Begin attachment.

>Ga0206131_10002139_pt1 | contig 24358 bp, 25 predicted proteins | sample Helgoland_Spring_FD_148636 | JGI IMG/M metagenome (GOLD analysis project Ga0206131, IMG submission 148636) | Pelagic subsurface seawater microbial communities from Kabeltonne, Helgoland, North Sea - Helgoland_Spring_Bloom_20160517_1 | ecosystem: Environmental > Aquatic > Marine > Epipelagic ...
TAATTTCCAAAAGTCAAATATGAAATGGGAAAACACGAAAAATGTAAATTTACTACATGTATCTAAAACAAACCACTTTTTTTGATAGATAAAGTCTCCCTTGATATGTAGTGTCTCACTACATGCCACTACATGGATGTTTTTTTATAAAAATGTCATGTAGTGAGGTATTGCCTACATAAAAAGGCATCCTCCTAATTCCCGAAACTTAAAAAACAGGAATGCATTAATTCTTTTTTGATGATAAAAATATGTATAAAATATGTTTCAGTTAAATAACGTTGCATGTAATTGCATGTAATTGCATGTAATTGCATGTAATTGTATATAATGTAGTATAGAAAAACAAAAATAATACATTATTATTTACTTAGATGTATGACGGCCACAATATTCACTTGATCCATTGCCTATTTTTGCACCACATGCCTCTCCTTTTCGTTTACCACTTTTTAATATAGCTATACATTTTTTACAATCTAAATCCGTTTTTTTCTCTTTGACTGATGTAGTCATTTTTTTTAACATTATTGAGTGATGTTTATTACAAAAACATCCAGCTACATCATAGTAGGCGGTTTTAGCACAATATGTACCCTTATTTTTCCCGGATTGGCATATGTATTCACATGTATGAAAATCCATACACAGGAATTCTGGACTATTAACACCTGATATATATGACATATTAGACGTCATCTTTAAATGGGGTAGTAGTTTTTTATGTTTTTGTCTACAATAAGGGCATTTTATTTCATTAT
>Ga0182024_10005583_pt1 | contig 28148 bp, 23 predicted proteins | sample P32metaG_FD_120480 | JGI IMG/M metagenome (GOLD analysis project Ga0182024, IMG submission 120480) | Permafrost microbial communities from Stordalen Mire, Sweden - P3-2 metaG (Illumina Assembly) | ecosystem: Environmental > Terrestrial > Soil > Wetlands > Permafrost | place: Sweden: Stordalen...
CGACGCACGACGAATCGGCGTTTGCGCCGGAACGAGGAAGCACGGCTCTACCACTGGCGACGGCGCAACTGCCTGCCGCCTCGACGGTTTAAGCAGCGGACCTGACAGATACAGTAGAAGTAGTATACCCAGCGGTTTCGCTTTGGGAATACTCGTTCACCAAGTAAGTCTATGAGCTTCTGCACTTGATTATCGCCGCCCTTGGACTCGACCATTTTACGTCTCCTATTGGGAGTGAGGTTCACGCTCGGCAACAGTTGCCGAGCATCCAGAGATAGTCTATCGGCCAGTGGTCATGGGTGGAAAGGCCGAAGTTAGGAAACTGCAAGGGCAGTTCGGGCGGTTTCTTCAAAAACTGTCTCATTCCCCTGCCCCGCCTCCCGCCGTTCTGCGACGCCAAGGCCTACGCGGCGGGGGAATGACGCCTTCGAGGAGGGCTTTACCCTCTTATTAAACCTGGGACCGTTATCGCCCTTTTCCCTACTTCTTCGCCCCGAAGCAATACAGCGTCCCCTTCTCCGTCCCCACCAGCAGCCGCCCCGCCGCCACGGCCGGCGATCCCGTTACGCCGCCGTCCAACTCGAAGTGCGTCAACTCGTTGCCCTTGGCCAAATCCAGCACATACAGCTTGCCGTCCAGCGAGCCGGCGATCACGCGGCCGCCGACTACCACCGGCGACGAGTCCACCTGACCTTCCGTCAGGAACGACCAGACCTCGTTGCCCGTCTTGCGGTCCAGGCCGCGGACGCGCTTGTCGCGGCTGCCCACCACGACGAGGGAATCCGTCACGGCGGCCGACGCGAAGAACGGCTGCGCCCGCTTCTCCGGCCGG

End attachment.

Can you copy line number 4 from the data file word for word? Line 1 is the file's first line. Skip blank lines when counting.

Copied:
CGACGCACGACGAATCGGCGTTTGCGCCGGAACGAGGAAGCACGGCTCTACCACTGGCGACGGCGCAACTGCCTGCCGCCTCGACGGTTTAAGCAGCGGACCTGACAGATACAGTAGAAGTAGTATACCCAGCGGTTTCGCTTTGGGAATACTCGTTCACCAAGTAAGTCTATGAGCTTCTGCACTTGATTATCGCCGCCCTTGGACTCGACCATTTTACGTCTCCTATTGGGAGTGAGGTTCACGCTCGGCAACAGTTGCCGAGCATCCAGAGATAGTCTATCGGCCAGTGGTCATGGGTGGAAAGGCCGAAGTTAGGAAACTGCAAGGGCAGTTCGGGCGGTTTCTTCAAAAACTGTCTCATTCCCCTGCCCCGCCTCCCGCCGTTCTGCGACGCCAAGGCCTACGCGGCGGGGGAATGACGCCTTCGAGGAGGGCTTTACCCTCTTATTAAACCTGGGACCGTTATCGCCCTTTTCCCTACTTCTTCGCCCCGAAGCAATACAGCGTCCCCTTCTCCGTCCCCACCAGCAGCCGCCCCGCCGCCACGGCCGGCGATCCCGTTACGCCGCCGTCCAACTCGAAGTGCGTCAACTCGTTGCCCTTGGCCAAATCCAGCACATACAGCTTGCCGTCCAGCGAGCCGGCGATCACGCGGCCGCCGACTACCACCGGCGACGAGTCCACCTGACCTTCCGTCAGGAACGACCAGACCTCGTTGCCCGTCTTGCGGTCCAGGCCGCGGACGCGCTTGTCGCGGCTGCCCACCACGACGAGGGAATCCGTCACGGCGGCCGACGCGAAGAACGGCTGCGCCCGCTTCTCCGGCCGG